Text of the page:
Since X is a compact metric space, we know that the space of continuous functions C(X) with the L^{\infty} norm is separable. In fact, we can choose a basis \mathfrak{B} for the topology \mathfrak{T} on X such that \mathfrak{B} is a countable set and each element in it has compact closure, this is possible since X is compact. For each element B\in \mathfrak{B}, we can construct a countable set of functions approximating \chi_B from above and from below. Then since simple functions (linear combination of finite characteristic functions) can be used to approximate any continuous function, then we get that C(X) is separable. This done, we can now show that the unit ball of C(X)^* is in fact weakly compact. In fact, this is a result from functional analysis. If \nu_n is a sequence of continuous linear functionals in the unit ball, suppose that f_n is a sequence of elements in C(X) which are dense in C(X). Then for f_1, the sequence \nu_n(f_1) is bounded, thus it exists a subsequence \nu_{g_1(n)}(f_1) which converge. Now consider \nu_{g(n)}(f_2), which is again a bounded sequence, thus we can get a sub-subsequence \nu_{g_2(g_1(n))}(f_2) so that it converge. We can continue this process, and finally we can set g(n)=g_n(g_{n-1}...(g_1(n)...)), so now \nu_{g(n)}(f_k) converge for any fixed k. So we define \nu(f_k)=\lim_n\nu_{g(n)}(f_k). And for any f\in C(X), we can, using the density of \{f_k\} define \nu(f), which can be shown to be well defined. Thus we define a limit measure $\latex \nu$ for \nu_{g(n)}, hence we showed the weak compacity of the unit ball of C(X)^*.

So now continue our reasoning, having defined \mu_n, noting that these measures are already in the unit ball of C(X)^*, thus has a subsequence, \mu_{g(n)} which weakly converge to a measure \mu. To show that T_*\mu_{g(n)} weakly converge to $\latex T_*\mu$, we have to show that for all continuous function f\in C(X), we must have that \mu_{g(n)}(f\circ T)\rightarrow \mu(f\circ T). This is obvious since T is continuous, so is f\circ T(the continuity of T) is crucial. But, as we have remarked, T_*\mu_{g(n)} is in fact close to \mu_{g(n)}, so we have that T_*\mu=\mu, which shows that \mu is an invariant measure on X. Thus we complete the proof for the above result.

There are several questions to ask. The first is whether P(T) has only one element, in other words, whether T_*: C(X)^*\rightarrow C(X)* has only one fixed point. The second question is whether all invariant Borel measures is of the form \mu=\lim_n \mu_{g(n)}(weak convergence). For the second question, there is a related concept, that is generic points. A point x\in X is a generic point for a measure \nu under the transformation T if \nu=\lim_n\frac{1}{n}(\sum_{i=1}^nT^n_*\delta_x)(the weak convergence). So we can ask if an invariant measure can have a generic point. Note that in general the answer is no. For example, consider the unit circle, X=[0,1]/(0\equiv1), and T: X\rightarrow X, x\mapsto -x. Then we can see that \nu=\frac{1}{4}(\delta_0+\delta_{1/4}+\delta_{2/4}+\delta_{3/4}) is an invariant measure. But we can not find a point x\in X such that \nu=\lim_n \frac{1}{n}\sum_{i=1}^nT^i_*\delta_x. So in the set of invariant measures, there are some measures more special than others.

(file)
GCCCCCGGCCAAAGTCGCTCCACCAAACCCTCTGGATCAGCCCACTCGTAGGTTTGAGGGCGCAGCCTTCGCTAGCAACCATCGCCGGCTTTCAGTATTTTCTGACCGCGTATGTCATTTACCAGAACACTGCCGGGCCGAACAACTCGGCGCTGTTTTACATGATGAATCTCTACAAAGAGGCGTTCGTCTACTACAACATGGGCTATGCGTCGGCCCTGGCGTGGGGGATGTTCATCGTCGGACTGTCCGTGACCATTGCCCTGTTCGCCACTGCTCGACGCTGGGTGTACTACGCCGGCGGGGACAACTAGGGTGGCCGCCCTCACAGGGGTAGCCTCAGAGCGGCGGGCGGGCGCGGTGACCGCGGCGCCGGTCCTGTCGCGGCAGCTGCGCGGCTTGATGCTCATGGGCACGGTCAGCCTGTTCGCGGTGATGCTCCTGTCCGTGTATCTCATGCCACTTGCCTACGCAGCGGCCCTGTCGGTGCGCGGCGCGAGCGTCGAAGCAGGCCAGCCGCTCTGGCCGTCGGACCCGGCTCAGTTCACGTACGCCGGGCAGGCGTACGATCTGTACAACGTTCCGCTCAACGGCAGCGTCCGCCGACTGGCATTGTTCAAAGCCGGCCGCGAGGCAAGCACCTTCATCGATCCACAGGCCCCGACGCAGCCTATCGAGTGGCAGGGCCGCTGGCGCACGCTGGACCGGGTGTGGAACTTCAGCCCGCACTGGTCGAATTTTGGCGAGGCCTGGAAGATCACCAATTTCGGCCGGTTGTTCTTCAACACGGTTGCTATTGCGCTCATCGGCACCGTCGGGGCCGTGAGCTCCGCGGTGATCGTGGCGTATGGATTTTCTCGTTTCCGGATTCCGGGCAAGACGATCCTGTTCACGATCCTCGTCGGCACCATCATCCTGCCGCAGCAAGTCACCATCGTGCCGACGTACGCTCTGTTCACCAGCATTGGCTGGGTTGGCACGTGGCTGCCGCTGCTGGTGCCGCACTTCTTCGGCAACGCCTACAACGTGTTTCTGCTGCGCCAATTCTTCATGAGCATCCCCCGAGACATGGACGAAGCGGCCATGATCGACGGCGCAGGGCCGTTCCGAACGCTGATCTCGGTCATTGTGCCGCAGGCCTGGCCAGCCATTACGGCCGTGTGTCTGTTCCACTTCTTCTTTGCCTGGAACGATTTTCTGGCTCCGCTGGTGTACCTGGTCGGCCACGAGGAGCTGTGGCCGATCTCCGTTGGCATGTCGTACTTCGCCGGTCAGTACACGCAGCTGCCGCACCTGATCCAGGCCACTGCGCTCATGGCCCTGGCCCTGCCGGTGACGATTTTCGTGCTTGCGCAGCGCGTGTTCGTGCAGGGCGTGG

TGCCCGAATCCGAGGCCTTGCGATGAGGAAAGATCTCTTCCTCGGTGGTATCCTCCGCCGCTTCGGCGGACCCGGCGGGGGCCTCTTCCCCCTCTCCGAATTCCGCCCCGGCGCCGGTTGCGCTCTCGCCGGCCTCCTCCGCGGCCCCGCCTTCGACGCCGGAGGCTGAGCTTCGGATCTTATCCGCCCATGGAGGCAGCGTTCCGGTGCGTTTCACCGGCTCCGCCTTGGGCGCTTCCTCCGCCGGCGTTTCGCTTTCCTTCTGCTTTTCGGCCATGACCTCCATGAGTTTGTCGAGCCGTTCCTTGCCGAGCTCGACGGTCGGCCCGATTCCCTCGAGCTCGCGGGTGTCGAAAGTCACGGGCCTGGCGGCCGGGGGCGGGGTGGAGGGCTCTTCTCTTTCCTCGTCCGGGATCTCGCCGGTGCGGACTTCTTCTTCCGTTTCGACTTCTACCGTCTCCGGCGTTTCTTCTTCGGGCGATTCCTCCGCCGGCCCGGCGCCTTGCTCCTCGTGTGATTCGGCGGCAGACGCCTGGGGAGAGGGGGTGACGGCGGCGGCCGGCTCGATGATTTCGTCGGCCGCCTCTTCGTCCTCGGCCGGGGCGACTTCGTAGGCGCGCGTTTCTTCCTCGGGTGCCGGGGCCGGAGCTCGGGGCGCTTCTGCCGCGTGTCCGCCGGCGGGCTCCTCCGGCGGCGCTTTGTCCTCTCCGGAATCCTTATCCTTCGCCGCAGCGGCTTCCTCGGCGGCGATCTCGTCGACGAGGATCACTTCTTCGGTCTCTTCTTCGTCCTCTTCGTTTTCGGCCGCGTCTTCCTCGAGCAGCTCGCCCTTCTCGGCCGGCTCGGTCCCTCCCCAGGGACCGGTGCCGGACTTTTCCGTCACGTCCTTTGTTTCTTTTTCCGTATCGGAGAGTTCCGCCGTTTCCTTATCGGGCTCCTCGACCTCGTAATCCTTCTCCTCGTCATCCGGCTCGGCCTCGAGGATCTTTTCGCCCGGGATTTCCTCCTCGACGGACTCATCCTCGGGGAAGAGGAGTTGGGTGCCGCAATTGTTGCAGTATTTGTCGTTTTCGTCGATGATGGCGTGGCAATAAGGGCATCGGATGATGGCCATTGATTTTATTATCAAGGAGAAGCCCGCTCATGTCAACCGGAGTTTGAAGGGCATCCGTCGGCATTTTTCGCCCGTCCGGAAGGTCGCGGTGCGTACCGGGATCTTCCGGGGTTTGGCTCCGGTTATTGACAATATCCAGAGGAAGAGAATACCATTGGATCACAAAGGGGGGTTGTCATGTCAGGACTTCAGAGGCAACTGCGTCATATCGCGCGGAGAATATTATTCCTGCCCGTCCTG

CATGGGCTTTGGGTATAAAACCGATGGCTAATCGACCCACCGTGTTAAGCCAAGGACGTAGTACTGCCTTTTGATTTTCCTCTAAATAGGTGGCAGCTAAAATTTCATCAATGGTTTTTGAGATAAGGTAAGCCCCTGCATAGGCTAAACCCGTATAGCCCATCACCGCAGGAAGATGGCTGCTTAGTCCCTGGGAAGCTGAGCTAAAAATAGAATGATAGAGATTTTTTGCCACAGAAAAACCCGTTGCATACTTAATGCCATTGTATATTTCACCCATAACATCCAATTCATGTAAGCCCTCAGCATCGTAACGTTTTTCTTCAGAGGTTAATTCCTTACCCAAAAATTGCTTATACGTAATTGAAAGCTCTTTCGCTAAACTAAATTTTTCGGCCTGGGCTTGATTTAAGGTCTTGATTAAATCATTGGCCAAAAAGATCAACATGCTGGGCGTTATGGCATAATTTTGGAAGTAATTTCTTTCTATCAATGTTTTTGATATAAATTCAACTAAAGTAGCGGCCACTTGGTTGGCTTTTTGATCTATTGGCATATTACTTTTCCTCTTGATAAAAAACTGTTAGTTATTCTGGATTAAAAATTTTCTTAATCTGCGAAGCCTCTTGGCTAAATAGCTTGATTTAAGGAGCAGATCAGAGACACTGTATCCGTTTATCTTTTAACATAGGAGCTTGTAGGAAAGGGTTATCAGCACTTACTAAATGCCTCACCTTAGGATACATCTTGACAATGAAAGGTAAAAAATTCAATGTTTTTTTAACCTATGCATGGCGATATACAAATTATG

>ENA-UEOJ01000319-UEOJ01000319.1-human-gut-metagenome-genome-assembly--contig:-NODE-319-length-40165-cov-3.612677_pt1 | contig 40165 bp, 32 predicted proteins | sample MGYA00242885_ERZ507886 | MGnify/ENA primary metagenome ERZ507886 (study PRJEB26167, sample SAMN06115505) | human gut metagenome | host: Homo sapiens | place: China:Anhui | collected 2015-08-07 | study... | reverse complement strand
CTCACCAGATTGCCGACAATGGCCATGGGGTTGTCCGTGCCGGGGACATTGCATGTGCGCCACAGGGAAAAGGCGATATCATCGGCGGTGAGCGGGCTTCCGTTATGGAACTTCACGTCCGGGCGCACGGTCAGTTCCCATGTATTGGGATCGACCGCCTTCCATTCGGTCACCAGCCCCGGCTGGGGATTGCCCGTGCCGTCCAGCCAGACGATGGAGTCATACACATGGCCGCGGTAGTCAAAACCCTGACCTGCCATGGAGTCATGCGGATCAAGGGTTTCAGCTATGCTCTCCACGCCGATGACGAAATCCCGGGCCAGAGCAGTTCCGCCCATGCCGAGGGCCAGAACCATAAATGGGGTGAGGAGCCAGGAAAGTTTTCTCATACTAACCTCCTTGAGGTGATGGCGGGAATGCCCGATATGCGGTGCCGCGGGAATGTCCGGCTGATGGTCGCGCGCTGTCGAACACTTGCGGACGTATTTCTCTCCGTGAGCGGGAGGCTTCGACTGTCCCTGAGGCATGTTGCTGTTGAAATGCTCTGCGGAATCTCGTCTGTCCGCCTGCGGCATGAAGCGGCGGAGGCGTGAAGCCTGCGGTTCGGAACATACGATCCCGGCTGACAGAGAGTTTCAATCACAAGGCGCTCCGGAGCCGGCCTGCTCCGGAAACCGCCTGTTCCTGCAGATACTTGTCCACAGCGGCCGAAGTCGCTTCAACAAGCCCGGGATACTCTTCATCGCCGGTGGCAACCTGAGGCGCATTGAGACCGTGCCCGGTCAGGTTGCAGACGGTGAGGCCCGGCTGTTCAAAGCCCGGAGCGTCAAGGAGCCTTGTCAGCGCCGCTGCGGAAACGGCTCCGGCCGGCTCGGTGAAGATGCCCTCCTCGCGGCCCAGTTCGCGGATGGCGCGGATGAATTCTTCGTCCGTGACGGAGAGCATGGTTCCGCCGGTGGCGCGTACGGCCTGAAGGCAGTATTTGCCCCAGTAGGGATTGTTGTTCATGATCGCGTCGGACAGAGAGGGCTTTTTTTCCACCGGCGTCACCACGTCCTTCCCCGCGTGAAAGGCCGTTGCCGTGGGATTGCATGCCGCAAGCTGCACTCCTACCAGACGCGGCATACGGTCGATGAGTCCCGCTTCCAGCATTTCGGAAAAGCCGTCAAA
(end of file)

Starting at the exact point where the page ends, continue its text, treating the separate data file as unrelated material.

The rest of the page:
This leads to another important concept in dynamical systems, the ergodicity. There is a result which roughly says that if the invariant measure \mu can’t be decomposed into a non-trivial convex linear combination of another two invariant measures, then the only measurable set invariant under T is either of measure 0 or of measure 1(we always make the measures normalized such that the measure of X is 1). We can deduce from this that if \mu is ergodic, then it has generic points(vice versa, and it is simple to see).

The uniqueness question leads to the concept of unique ergodicity, which means that \#P(T)=1. For this concept, we have another equivalent description: for any point x\in X, any continuous function f\in C(X), the limit \lim_n\frac{1}{n}\sum_{i=1}^nf(T^i(x)) is independent of x. We will not prove this result this time, perhaps later we will give a proof of it.